HONOLULU (KHON2) — A forensic anthropologist with more than four decades of experience is heading to Maui tomorrow to help identify the remains being recovered from ground zero. He explained the process may take some time.
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Dr. Robert Mann is one of the leading forensic anthropologists in the field. Helping identify victims who died in 9/11, the tsunami in Japan and countless other disasters over the past 40 years.
KHON2 talked with Mann who shares what he hopes to accomplish in Lahaina.
“Just hoping to be able to be one of the people that’s going to help bring closure,” he explained.
But Mann said it’s a process.
“There’s three steps in all of this there is the search for the missing, there is the recovery of the missing and then there’s the identification of the missing.”
He said doing that properly means following meticulous procedures and that takes time.
“Typically what we would say, and what I’ve seen over the last 30 to 40 years or so, it could be days if you’re lucky, it could be weeks , it could be months or it could even be a few years,” he said. “They still are finding and identifying victims from the Twin Towers.”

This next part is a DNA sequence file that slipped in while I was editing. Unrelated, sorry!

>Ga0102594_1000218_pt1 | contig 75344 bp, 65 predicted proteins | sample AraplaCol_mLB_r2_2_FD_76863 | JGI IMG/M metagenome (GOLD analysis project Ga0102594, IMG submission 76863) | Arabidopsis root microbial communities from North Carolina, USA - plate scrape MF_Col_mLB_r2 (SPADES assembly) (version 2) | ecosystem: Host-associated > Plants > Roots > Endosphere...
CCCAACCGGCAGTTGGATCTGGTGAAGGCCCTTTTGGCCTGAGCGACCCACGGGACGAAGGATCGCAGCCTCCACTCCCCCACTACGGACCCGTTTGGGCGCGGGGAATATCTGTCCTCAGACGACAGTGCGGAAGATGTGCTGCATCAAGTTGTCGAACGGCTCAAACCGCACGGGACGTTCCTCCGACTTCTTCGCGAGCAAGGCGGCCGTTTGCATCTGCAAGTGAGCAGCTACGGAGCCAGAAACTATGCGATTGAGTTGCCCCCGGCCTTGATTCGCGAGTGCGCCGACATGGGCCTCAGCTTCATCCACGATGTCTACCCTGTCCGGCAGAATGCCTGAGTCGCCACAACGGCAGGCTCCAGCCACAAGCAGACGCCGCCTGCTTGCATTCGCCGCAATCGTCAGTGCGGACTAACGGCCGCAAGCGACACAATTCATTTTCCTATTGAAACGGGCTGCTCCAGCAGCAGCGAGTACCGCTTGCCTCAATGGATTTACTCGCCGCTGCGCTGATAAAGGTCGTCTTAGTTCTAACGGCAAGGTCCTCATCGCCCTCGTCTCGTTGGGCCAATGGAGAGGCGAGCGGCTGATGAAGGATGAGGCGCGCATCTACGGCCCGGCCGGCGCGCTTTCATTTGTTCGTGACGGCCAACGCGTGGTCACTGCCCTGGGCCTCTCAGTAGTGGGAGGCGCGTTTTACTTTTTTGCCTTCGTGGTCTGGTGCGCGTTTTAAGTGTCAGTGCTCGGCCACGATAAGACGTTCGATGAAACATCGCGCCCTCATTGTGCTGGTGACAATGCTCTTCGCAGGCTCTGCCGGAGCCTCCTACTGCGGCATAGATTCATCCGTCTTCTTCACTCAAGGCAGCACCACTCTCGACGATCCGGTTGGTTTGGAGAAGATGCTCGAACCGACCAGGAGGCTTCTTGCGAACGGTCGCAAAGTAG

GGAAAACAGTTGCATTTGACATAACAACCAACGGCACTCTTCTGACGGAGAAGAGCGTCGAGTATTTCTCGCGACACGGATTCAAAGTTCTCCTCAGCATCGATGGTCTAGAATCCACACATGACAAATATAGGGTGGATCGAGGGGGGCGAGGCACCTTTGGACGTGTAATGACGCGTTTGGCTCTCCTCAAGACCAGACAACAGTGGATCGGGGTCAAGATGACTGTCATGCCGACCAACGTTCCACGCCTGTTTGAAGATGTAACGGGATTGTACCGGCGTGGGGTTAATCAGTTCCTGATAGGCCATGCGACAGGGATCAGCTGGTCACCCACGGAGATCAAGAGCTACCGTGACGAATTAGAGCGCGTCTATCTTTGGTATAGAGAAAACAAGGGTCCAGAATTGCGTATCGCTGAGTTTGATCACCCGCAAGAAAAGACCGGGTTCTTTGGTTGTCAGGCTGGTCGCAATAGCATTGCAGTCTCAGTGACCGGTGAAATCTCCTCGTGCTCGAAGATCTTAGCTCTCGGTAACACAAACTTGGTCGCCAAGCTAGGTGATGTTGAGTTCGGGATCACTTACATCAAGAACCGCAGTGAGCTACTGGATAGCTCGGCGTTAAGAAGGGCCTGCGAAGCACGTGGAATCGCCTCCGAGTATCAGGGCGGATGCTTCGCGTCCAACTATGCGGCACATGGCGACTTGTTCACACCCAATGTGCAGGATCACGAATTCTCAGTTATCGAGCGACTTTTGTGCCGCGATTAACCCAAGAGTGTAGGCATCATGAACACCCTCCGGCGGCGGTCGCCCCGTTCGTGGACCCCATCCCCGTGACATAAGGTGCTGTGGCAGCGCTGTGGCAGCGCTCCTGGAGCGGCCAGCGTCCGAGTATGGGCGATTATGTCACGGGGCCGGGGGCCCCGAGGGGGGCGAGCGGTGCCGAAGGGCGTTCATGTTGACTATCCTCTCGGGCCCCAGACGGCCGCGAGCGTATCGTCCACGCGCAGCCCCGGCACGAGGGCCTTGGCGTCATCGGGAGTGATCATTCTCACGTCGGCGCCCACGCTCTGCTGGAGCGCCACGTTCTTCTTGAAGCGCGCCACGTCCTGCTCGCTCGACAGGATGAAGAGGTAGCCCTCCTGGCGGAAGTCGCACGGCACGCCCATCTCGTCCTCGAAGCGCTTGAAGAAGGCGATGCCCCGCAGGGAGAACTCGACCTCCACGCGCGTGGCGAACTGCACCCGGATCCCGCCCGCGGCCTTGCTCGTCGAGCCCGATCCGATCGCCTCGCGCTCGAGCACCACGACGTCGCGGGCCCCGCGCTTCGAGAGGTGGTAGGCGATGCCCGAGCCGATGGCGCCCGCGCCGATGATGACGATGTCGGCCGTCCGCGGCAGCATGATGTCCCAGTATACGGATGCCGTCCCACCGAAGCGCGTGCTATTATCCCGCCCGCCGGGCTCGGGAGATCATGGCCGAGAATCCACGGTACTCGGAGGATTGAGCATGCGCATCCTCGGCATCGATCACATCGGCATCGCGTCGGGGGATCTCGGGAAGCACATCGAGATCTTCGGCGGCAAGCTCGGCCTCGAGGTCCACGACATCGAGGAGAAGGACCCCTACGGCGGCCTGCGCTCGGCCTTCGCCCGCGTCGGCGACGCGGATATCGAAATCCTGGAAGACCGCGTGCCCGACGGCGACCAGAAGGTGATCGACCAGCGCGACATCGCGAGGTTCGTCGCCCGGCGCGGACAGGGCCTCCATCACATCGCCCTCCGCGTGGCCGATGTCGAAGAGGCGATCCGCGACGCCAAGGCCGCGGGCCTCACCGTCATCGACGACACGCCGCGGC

Mann said making an ID on a person who was burned can be very difficult.
“With burning and destruction you lose pieces of the puzzle but you’re still left with the hope.”
When it comes to identifying someone, Mann said it can be done, even with a small piece of bone as long as there is DNA present.
In fact he explained that DNA, fingerprints and teeth are three of the most common methods for identification though they’re not the only ones.
“Every single case, every individual, every decedent is unique, they were unique in life, and they’re unique now. and we just have to figure out what is going to be the magic piece of that science that’s going to end in identification,” Mann said.
He had this message for the families of those who are missing.
“Hang in as best you can, and keep hope alive.”